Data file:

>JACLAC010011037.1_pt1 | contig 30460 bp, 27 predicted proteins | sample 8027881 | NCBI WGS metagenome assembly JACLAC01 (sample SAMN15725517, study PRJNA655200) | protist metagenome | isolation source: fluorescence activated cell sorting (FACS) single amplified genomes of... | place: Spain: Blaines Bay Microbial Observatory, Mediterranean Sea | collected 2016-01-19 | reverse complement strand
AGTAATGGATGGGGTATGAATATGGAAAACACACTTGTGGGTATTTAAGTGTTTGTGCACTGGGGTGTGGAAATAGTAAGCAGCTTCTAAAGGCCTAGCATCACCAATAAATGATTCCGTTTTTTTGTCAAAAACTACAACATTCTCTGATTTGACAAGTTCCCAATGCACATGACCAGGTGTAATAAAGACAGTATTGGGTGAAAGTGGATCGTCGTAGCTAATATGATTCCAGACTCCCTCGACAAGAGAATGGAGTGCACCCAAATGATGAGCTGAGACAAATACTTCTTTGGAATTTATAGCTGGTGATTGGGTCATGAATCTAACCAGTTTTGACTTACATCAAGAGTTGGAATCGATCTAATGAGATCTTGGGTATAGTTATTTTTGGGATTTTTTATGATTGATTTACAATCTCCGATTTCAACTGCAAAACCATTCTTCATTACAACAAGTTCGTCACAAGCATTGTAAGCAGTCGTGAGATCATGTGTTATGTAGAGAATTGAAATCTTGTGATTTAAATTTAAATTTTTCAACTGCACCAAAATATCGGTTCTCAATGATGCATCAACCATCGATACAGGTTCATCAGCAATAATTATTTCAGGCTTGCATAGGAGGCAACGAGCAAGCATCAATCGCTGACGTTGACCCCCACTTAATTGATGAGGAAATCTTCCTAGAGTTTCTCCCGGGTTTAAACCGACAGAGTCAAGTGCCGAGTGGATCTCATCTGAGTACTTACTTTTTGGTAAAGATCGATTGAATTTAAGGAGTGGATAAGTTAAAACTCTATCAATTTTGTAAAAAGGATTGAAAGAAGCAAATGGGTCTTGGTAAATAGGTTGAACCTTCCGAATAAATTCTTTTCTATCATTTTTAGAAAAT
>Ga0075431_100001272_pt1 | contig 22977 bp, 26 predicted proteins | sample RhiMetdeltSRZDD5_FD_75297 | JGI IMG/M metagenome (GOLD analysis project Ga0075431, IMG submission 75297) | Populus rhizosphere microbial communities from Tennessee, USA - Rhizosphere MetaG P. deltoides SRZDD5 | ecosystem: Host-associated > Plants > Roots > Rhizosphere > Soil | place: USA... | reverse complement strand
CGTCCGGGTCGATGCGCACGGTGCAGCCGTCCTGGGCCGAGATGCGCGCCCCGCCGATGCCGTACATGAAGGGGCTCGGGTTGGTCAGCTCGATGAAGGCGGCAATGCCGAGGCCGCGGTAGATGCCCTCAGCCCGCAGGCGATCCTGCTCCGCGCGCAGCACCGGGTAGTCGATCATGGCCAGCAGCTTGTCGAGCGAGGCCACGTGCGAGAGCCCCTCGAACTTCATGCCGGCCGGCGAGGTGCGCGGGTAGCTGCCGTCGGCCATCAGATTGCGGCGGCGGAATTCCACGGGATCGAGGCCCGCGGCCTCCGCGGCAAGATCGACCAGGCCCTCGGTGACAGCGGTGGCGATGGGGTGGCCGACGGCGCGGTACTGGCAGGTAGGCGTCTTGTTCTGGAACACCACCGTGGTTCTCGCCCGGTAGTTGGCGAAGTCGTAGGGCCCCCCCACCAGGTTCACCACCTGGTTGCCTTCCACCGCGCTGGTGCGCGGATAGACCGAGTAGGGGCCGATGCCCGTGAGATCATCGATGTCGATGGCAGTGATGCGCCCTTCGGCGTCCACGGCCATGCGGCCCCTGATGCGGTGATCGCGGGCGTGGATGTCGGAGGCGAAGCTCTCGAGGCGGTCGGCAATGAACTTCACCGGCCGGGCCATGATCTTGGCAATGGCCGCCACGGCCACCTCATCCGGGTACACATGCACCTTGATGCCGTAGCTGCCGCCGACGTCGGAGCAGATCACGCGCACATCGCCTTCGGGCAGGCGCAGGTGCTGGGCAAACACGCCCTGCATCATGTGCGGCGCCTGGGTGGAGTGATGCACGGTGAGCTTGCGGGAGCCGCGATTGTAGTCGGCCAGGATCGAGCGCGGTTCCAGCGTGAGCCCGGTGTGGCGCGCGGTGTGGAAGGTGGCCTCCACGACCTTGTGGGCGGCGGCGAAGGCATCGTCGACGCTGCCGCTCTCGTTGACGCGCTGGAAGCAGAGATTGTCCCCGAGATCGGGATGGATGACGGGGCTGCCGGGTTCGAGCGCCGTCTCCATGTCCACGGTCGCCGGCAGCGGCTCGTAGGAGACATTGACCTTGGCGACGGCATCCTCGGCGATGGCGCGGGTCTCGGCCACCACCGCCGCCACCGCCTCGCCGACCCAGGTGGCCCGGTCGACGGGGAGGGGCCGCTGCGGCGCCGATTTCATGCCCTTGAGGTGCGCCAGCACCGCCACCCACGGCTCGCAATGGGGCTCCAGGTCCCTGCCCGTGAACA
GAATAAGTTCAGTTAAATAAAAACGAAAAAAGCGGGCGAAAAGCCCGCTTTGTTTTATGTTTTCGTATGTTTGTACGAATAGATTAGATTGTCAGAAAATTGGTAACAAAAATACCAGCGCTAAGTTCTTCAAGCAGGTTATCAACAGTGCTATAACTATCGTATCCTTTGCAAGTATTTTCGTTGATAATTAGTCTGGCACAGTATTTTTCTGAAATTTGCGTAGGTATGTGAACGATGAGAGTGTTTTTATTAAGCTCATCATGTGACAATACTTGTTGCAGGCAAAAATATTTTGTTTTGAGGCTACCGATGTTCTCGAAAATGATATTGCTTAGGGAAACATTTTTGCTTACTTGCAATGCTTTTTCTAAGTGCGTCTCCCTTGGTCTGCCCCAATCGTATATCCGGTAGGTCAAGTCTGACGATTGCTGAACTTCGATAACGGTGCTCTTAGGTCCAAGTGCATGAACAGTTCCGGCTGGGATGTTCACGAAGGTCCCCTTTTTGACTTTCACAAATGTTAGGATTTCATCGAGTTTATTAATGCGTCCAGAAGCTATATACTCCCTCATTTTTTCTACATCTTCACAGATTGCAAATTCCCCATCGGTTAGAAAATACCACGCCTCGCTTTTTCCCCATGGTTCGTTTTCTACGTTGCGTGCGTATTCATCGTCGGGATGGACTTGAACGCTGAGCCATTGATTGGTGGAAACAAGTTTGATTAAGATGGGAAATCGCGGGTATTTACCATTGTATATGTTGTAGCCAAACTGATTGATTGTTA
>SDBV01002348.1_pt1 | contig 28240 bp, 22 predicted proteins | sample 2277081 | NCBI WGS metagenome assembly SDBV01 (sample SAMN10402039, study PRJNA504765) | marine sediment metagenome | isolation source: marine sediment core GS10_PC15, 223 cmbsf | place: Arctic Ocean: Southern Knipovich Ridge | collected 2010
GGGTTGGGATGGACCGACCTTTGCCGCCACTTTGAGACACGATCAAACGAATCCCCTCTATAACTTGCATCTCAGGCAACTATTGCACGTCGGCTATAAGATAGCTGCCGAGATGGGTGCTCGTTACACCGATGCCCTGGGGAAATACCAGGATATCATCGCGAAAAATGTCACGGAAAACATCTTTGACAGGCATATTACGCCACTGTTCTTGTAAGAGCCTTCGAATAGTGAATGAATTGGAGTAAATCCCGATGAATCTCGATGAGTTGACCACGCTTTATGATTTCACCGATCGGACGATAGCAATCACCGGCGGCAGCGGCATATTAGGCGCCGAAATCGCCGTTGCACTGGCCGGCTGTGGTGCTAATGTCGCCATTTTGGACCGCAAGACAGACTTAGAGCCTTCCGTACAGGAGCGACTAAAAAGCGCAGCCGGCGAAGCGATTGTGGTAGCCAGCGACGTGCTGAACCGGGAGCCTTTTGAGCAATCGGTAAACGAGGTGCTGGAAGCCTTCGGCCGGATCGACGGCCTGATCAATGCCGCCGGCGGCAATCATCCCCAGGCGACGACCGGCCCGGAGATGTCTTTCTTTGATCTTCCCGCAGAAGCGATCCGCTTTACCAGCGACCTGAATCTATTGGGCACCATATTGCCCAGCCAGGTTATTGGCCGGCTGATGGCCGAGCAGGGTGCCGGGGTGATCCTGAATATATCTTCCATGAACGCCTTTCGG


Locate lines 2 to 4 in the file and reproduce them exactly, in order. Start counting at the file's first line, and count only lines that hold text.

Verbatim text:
AGTAATGGATGGGGTATGAATATGGAAAACACACTTGTGGGTATTTAAGTGTTTGTGCACTGGGGTGTGGAAATAGTAAGCAGCTTCTAAAGGCCTAGCATCACCAATAAATGATTCCGTTTTTTTGTCAAAAACTACAACATTCTCTGATTTGACAAGTTCCCAATGCACATGACCAGGTGTAATAAAGACAGTATTGGGTGAAAGTGGATCGTCGTAGCTAATATGATTCCAGACTCCCTCGACAAGAGAATGGAGTGCACCCAAATGATGAGCTGAGACAAATACTTCTTTGGAATTTATAGCTGGTGATTGGGTCATGAATCTAACCAGTTTTGACTTACATCAAGAGTTGGAATCGATCTAATGAGATCTTGGGTATAGTTATTTTTGGGATTTTTTATGATTGATTTACAATCTCCGATTTCAACTGCAAAACCATTCTTCATTACAACAAGTTCGTCACAAGCATTGTAAGCAGTCGTGAGATCATGTGTTATGTAGAGAATTGAAATCTTGTGATTTAAATTTAAATTTTTCAACTGCACCAAAATATCGGTTCTCAATGATGCATCAACCATCGATACAGGTTCATCAGCAATAATTATTTCAGGCTTGCATAGGAGGCAACGAGCAAGCATCAATCGCTGACGTTGACCCCCACTTAATTGATGAGGAAATCTTCCTAGAGTTTCTCCCGGGTTTAAACCGACAGAGTCAAGTGCCGAGTGGATCTCATCTGAGTACTTACTTTTTGGTAAAGATCGATTGAATTTAAGGAGTGGATAAGTTAAAACTCTATCAATTTTGTAAAAAGGATTGAAAGAAGCAAATGGGTCTTGGTAAATAGGTTGAACCTTCCGAATAAATTCTTTTCTATCATTTTTAGAAAAT
>Ga0075431_100001272_pt1 | contig 22977 bp, 26 predicted proteins | sample RhiMetdeltSRZDD5_FD_75297 | JGI IMG/M metagenome (GOLD analysis project Ga0075431, IMG submission 75297) | Populus rhizosphere microbial communities from Tennessee, USA - Rhizosphere MetaG P. deltoides SRZDD5 | ecosystem: Host-associated > Plants > Roots > Rhizosphere > Soil | place: USA... | reverse complement strand
CGTCCGGGTCGATGCGCACGGTGCAGCCGTCCTGGGCCGAGATGCGCGCCCCGCCGATGCCGTACATGAAGGGGCTCGGGTTGGTCAGCTCGATGAAGGCGGCAATGCCGAGGCCGCGGTAGATGCCCTCAGCCCGCAGGCGATCCTGCTCCGCGCGCAGCACCGGGTAGTCGATCATGGCCAGCAGCTTGTCGAGCGAGGCCACGTGCGAGAGCCCCTCGAACTTCATGCCGGCCGGCGAGGTGCGCGGGTAGCTGCCGTCGGCCATCAGATTGCGGCGGCGGAATTCCACGGGATCGAGGCCCGCGGCCTCCGCGGCAAGATCGACCAGGCCCTCGGTGACAGCGGTGGCGATGGGGTGGCCGACGGCGCGGTACTGGCAGGTAGGCGTCTTGTTCTGGAACACCACCGTGGTTCTCGCCCGGTAGTTGGCGAAGTCGTAGGGCCCCCCCACCAGGTTCACCACCTGGTTGCCTTCCACCGCGCTGGTGCGCGGATAGACCGAGTAGGGGCCGATGCCCGTGAGATCATCGATGTCGATGGCAGTGATGCGCCCTTCGGCGTCCACGGCCATGCGGCCCCTGATGCGGTGATCGCGGGCGTGGATGTCGGAGGCGAAGCTCTCGAGGCGGTCGGCAATGAACTTCACCGGCCGGGCCATGATCTTGGCAATGGCCGCCACGGCCACCTCATCCGGGTACACATGCACCTTGATGCCGTAGCTGCCGCCGACGTCGGAGCAGATCACGCGCACATCGCCTTCGGGCAGGCGCAGGTGCTGGGCAAACACGCCCTGCATCATGTGCGGCGCCTGGGTGGAGTGATGCACGGTGAGCTTGCGGGAGCCGCGATTGTAGTCGGCCAGGATCGAGCGCGGTTCCAGCGTGAGCCCGGTGTGGCGCGCGGTGTGGAAGGTGGCCTCCACGACCTTGTGGGCGGCGGCGAAGGCATCGTCGACGCTGCCGCTCTCGTTGACGCGCTGGAAGCAGAGATTGTCCCCGAGATCGGGATGGATGACGGGGCTGCCGGGTTCGAGCGCCGTCTCCATGTCCACGGTCGCCGGCAGCGGCTCGTAGGAGACATTGACCTTGGCGACGGCATCCTCGGCGATGGCGCGGGTCTCGGCCACCACCGCCGCCACCGCCTCGCCGACCCAGGTGGCCCGGTCGACGGGGAGGGGCCGCTGCGGCGCCGATTTCATGCCCTTGAGGTGCGCCAGCACCGCCACCCACGGCTCGCAATGGGGCTCCAGGTCCCTGCCCGTGAACA